symbol and what it represents, highlight the winning float at a celebration
of our nation’s independence is an outrage.  I deeply apologize to the
people of Las Cruces as well as our friends throughout the State of New
Mexico for the pain that this has caused.

I’m sure that parade sponsor El Paso Electric and the 4th of July Planning
Committee share this sense of outrage, and I can assure you that we will
thoroughly review the rules and procedures for next year’s parade to make
sure that this never happens again.  Please be assured that the freedom
of speech will not be infringed upon when these changes are made.

Mayor of Las Cruces

(Send an email to Mayor Miyagishima and thank him for taking a stand against the Tea Party’s divisive display of the confederate flag by clicking here.)

ProgressNow New Mexico and citizens across New Mexico commend Mayor Miyagishima and the Las Cruces City Council for expressing their opposition to the Tea Party’s endorsement of hatred and racism. More importantly, we commend the Mayor and the City Council for taking clear actions to ensure that division and racism is never awarded, nor has a place in the Las Cruces Electric Light Parade.

Late today, parade sponsor El Paso Electric provided ProgressNow New Mexico with this statement that condemns the use of a Confederate flag in the Electric Light Parade and confirms that El Paso Electric will not support the parade unless such an outcome will be prevented in the future (emphasis added):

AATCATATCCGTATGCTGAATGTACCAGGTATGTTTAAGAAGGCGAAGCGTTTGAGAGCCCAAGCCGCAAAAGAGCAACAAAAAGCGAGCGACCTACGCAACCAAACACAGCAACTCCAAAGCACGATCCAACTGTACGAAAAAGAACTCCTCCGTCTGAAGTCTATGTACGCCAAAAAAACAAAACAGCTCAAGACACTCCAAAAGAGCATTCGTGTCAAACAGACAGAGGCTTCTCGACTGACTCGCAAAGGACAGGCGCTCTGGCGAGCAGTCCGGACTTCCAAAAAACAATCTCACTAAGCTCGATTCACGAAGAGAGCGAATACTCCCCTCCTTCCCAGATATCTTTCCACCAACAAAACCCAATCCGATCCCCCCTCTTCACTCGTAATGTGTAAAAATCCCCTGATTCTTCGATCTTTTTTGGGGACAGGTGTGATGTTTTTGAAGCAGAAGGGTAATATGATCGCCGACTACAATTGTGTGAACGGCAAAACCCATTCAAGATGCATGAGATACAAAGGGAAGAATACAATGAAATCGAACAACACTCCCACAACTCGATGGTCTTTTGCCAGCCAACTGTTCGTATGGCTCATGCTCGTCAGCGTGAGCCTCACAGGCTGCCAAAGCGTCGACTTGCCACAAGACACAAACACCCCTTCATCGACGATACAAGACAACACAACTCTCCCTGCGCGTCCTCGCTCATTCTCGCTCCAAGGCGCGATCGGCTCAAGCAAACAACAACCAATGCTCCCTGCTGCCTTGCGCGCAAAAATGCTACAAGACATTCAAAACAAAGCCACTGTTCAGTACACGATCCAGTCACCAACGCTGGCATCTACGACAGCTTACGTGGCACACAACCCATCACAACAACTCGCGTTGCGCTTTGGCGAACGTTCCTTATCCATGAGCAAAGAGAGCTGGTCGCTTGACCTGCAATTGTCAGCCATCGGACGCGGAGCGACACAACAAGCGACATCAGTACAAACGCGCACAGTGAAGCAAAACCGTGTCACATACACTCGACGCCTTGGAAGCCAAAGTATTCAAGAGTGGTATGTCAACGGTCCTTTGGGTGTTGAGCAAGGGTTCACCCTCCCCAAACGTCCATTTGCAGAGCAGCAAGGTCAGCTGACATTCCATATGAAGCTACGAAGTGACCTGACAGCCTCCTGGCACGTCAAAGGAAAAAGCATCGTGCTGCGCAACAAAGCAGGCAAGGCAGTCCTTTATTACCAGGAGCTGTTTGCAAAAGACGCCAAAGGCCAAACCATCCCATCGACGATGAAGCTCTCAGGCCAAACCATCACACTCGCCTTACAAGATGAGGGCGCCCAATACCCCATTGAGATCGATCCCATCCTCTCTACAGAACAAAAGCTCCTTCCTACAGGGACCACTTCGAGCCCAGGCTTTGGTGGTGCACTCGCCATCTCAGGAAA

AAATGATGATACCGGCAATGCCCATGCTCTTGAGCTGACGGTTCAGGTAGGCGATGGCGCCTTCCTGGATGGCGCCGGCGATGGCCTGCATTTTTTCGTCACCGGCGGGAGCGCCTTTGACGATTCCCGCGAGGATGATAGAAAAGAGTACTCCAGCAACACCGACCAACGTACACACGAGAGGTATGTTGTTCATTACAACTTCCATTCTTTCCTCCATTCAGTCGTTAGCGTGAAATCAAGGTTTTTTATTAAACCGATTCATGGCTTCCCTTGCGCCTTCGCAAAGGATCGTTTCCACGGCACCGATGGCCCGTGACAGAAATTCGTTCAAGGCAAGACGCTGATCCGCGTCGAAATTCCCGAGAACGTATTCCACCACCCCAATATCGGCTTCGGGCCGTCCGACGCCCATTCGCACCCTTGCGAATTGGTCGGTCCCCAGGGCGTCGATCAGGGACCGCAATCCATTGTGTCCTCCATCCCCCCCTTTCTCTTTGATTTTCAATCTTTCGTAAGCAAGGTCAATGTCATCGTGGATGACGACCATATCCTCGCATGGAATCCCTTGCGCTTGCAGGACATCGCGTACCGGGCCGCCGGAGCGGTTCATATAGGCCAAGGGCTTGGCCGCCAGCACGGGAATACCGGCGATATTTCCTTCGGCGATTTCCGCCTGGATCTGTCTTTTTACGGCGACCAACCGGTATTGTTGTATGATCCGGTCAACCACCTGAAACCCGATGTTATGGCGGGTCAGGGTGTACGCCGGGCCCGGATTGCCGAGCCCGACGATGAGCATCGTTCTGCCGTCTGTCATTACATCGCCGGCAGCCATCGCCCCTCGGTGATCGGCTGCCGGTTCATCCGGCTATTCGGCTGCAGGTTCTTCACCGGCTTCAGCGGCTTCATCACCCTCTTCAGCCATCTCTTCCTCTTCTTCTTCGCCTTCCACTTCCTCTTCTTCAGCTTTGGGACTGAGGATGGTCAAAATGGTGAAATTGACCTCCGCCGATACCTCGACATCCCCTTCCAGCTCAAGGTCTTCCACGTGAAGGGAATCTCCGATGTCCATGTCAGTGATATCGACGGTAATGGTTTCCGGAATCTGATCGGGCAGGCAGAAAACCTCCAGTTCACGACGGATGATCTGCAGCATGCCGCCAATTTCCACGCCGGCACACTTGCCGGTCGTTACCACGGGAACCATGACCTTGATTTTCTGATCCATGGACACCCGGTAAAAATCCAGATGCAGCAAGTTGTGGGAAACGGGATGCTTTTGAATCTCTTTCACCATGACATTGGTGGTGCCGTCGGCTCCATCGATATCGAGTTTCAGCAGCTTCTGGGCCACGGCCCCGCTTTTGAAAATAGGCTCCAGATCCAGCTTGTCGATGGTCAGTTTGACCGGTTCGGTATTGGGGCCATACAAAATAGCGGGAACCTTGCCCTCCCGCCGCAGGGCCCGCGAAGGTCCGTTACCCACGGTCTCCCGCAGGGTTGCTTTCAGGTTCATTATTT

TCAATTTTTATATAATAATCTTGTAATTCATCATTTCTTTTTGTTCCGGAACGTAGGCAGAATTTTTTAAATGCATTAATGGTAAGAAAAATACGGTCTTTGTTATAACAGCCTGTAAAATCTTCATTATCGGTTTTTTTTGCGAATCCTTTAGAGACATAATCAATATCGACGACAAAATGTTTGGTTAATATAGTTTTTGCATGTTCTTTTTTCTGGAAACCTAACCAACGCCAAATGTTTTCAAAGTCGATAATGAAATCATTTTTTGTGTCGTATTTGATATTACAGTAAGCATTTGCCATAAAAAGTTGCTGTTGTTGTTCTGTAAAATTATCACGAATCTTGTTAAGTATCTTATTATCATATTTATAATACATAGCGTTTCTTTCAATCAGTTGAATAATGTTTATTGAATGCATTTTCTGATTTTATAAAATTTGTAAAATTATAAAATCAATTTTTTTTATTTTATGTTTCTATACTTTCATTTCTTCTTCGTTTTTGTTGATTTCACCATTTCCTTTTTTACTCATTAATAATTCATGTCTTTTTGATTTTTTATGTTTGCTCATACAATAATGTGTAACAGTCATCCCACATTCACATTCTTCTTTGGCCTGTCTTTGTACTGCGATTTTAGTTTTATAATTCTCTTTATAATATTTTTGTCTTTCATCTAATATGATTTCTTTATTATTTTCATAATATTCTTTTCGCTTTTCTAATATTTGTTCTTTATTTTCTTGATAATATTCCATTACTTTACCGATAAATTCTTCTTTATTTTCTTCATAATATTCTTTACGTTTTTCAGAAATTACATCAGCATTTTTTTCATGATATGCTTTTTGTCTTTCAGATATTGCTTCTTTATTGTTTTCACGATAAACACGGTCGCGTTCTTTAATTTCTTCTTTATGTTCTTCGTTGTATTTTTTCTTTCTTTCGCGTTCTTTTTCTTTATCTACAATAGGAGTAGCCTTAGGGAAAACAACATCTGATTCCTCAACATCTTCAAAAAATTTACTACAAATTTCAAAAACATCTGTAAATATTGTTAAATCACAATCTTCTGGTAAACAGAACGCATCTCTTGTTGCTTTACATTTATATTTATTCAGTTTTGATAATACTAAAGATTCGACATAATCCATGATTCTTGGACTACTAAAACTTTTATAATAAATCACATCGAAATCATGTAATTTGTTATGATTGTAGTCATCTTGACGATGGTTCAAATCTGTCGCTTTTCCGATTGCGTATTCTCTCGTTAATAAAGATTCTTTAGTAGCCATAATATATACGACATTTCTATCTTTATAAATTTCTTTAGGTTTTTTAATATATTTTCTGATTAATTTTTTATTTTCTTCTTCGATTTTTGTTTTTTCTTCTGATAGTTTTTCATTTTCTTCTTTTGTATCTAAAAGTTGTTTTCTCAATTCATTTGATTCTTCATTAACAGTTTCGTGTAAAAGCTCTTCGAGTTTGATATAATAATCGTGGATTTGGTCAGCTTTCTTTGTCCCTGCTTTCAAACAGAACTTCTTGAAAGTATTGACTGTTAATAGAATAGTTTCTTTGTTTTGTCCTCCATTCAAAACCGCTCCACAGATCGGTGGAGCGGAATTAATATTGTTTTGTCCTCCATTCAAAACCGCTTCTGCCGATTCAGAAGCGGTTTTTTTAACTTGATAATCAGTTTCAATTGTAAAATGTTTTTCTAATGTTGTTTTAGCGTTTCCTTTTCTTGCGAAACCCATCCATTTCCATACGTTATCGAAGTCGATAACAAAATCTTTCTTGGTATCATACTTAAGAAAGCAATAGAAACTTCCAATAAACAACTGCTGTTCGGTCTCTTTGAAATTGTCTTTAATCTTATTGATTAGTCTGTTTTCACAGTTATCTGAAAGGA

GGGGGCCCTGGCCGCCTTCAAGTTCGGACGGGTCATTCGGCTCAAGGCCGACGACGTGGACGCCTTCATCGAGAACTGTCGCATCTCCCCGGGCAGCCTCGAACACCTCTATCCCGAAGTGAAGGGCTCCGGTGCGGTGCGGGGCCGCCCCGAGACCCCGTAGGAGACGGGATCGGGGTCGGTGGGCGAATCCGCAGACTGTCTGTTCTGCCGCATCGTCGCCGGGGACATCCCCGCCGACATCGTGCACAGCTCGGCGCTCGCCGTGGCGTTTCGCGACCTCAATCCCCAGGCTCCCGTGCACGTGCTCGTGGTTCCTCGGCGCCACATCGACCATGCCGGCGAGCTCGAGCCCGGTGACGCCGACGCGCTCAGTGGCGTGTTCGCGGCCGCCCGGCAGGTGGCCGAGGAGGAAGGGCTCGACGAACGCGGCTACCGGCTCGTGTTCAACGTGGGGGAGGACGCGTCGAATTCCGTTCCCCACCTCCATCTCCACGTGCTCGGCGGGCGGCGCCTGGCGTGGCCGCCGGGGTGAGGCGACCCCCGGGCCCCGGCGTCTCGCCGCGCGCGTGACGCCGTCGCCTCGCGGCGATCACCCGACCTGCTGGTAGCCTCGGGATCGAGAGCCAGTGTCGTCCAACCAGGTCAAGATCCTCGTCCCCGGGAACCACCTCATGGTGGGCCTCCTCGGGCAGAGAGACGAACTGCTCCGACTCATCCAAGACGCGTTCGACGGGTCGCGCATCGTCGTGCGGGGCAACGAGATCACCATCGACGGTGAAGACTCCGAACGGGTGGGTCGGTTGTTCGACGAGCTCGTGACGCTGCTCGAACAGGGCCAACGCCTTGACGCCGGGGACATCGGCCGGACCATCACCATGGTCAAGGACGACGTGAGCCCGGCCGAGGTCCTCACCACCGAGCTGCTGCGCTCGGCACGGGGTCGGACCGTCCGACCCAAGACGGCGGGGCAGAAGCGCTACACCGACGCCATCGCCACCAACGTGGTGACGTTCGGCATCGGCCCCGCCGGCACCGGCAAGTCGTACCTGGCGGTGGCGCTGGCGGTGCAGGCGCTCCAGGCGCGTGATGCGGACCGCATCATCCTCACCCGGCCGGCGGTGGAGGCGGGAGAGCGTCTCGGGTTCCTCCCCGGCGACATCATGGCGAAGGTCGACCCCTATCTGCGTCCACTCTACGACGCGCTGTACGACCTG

“As it has for more than 10 years, El Paso Electric responded to a request from the City of Las Cruces and agreed to sponsor the July 4 Las Cruces electric light parade celebrating of our nation’s birthday. El Paso Electric played no role in the management of the parade, nor did it participate in the selection of the floats. El Paso Electric was surprised and outraged at the selection for an award of a float that contained a Confederate flag.  El Paso Electric will not support the parade in the future unless criteria are established by the City
to prevent such an outcome in the future.
 Finally, we appreciate the Mayor’s prompt response and concern regarding this matter.”


The Tea Party’s Pattern of Division

While the Tea Party’s Confederate flag float highlighted a specific incident of political divisiveness, once the story broke ProgressNow New Mexico’s subscribers started sharing their own stories of other instances of inflammatory Tea Party actions from around the state.

The Tea Party’s display of the Confederate flag is not an isolated incident but is instead part of a larger Tea Party pattern that uses hateful rhetoric and divisive symbols to motivate their base. In 2010, a Tea Party member waved a confederate flag while protesting the Affordable Care Act (aka Obamacare) near Rep. Harry Teague’s office in Las Cruces. (pictured at right)LCTeaPartyConfFlag

As further evidence of the Tea Party’s obliviousness on this sensitive issue, Tea Party treasurer Tom Cooper told the ABQ Journal: “the [Confederate] flag was displayed because of its historical significance and critics ‘need to wake up and get a life.’ Told that some view the Confederate flag as a symbol of a racist institution, Cooper said: ‘Well, to hell with them, that’s the way I feel about it.'”